The founder of Canning Across America offers some tips on gathering the right supplies, people, recipes and more for a great community canning session.

Recently, Shareable chatted with Kim O’Donnel, founder of Canning Across America, a collective of cooks, gardeners and food lovers interested in “putting food up.” We discussed the community aspects of canning and how farmers, sellers, neighbors and friends all contribute to, and benefit from, the canning process.

O’Donnel provided some helpful hints for hosting a canning session and directed us to this nifty water bath canning cheat sheet (she recommends beginners start with water bath canning as pressure canners requires a lot more knowledge).

The following guide is a mashup of O’Donnel’s practical wisdom, her friendly guidance, and tips taken from the cheat sheet. For more information check out Canning Across America’s Frequently Asked Questions page.

Yum! Freshly canned jam. Creative Commons photo by Shanna Trim.

Before you even think about turning on the stove, gather everything that you need. This includes the essentials: food to be canned, jars, lids, rings, funnel, a big pot or kettle, jar lifter and lid lifter, as well as things that fall into the nice-to-have-but-not-necessary category including a rack and an air bubbler. Things to think about: what size jars do you want to use? Jams do well in small jars but for tomato sauce you’ll want larger ones. How many do you need? You can reuse jars and rings but lids need to be new each time.

Gather the Right People
Some prefer to can alone, but canning is, in many ways, a community effort. It’s also a hot, potentially messy affair that is oftentimes done in a small kitchen. This means that communication is key, so gather around you people who you’re comfortable working in close quarters with, who have a sense of humor and who don’t mind some elbow bumping.

Each One Teach One
It really helps to have someone there who is an experienced canner. O’Donnel’s first time canning was with two friends who had never canned either. As she tells the story, they had a great time drinking wine and listening to Donna Summer records, but they didn’t know what the hell they were doing. Canning is a craft that’s been handed down from person to person for hundreds of years. Embrace that and join in the chain. Once you learn, you can turn around and teach others.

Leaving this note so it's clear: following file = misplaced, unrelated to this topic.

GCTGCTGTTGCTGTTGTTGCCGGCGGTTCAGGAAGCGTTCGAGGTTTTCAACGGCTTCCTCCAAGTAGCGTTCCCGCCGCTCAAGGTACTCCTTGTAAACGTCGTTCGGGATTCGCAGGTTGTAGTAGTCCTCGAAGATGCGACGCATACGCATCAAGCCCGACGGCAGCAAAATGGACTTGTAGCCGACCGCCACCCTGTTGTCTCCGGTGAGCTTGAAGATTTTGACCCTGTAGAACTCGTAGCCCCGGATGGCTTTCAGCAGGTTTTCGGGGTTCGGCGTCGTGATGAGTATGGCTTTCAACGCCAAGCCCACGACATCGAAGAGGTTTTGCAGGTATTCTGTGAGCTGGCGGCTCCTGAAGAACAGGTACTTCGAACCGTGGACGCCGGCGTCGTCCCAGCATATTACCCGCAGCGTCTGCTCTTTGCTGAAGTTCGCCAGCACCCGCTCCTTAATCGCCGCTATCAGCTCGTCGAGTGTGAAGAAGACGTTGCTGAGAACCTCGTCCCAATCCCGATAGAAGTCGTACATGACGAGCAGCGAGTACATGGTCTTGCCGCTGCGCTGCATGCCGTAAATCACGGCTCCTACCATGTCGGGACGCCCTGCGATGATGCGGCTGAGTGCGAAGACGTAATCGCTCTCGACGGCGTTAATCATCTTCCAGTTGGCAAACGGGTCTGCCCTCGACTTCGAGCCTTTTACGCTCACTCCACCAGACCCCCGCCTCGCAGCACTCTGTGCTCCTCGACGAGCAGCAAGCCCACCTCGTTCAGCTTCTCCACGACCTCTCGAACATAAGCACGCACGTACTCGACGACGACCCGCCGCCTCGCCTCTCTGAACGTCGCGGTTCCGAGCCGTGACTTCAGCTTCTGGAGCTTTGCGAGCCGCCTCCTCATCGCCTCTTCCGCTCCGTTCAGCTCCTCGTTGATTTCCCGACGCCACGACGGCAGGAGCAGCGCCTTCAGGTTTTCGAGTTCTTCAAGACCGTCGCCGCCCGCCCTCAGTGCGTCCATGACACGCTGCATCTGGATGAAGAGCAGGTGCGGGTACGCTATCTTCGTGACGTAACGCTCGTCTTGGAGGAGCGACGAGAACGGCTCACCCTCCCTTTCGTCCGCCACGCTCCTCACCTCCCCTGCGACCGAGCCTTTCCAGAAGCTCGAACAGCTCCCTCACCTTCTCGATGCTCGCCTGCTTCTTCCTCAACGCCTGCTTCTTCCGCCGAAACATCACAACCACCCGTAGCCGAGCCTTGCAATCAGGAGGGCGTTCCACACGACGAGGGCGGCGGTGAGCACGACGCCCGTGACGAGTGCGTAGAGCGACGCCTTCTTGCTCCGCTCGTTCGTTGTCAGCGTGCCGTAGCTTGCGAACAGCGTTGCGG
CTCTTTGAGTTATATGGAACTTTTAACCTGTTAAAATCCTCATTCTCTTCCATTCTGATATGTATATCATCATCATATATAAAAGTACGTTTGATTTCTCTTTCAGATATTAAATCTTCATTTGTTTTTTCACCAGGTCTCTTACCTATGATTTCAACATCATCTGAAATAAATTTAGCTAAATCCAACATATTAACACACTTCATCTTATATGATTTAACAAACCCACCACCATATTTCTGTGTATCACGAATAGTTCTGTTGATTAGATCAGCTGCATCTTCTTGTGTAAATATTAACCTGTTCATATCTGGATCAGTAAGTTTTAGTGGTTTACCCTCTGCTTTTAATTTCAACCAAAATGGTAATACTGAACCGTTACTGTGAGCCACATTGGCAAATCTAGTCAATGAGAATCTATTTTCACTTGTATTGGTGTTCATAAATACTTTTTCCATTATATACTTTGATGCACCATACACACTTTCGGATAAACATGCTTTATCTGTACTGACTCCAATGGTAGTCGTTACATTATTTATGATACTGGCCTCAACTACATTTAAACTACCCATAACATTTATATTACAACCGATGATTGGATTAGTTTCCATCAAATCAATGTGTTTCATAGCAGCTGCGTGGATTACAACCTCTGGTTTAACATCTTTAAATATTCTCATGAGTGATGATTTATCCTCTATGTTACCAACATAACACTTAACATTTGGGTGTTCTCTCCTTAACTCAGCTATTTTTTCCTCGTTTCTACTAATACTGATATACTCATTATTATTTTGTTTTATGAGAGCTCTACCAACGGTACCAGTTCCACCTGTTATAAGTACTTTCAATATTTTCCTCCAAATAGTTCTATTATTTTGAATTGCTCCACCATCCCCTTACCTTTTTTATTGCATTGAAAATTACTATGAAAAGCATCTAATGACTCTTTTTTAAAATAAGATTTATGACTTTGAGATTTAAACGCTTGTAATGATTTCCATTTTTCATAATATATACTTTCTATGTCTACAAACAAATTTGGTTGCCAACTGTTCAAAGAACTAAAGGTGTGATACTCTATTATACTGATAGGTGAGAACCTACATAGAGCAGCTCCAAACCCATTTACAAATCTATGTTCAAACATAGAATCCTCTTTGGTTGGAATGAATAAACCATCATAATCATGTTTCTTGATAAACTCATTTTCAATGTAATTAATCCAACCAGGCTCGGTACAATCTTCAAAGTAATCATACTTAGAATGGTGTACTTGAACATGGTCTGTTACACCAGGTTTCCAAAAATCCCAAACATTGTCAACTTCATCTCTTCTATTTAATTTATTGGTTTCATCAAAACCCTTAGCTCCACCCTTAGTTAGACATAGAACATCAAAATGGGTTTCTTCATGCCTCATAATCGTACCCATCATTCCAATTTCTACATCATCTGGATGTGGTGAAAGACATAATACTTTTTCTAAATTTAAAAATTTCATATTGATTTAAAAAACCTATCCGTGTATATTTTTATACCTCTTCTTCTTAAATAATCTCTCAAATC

Canning in the great outdoors. Creative Commons photo by Kimberly McKittrick

Follow the Recipe
There is no deviation when it come to canning. It’s a process that involves getting the correct pH levels, not a form of cooking. The reason there are set amounts of sugar and acid is to create a preserved product. Use a tested, trusted recipe and follow it to a T. If you don’t have one, O’Donnel recommends the Ball Blue Book. Once you have a recipe, make sure that everyone has read it and understands what the process will be.

Divvy Up the Responsibilities
Who’s going to organize the jars? Who’s going to wash the fruit? Who’s going to take the first shift stirring? Figure out who’s going to do what in order to minimize confusion and have the session go as smoothly as possible. And, be open to switching around if someone gets too hot or tired. After all, one can only stir 25 pounds of tomatoes for so long.

Start Small
If this is your first time canning, start with reasonable expectations. For instance, jam and pickled carrots are lot easier than tomato sauce, as sauce involves numerous steps and ends up taking several hours just to prep. Also, don’t line up too much for one day. It’s far better to have a good time making a small batch or two than it is to line up too many tasks and spend the whole day freaking out about the time.

Don’t Multitask
When you’re canning, just can. During a canning session, there’s a lot going on, often at the same time. Keep your mind on canning for the best results and most enjoyable time. As O’Donnel says, “Turn off the smartphone, turn off the TV and stay focused on the task at hand.”

The fruits of the labor. Creative Commons photo by Danielle.

Take Note
Learn from your canning experience; both the process of canning and the finished product. How did it go? What will help the next session go smoother? Over time, you’ll figure out which foods you made too much of and which ones you want more of. How quickly does your family go through jam? How many jars of tomato sauce do you need per month? Once you get it dialed in, you can make just the right amount to last through the next canning session.

Canning can be a fun, community-minded affair that serves to bring people together and strengthen ties between farmers and canners as well as canners and their food. Enjoy the experience and enjoy the fruits of your labor.


Top photo by cheryljoseph. Follow @CatJohnson on Twitter and Facebook

Cat Johnson


Cat Johnson | |

Cat Johnson is a content strategist and teacher helping community builders create strong brands. A longtime writer, marketing pro and coworking leader, Cat is the founder of Coworking Convos and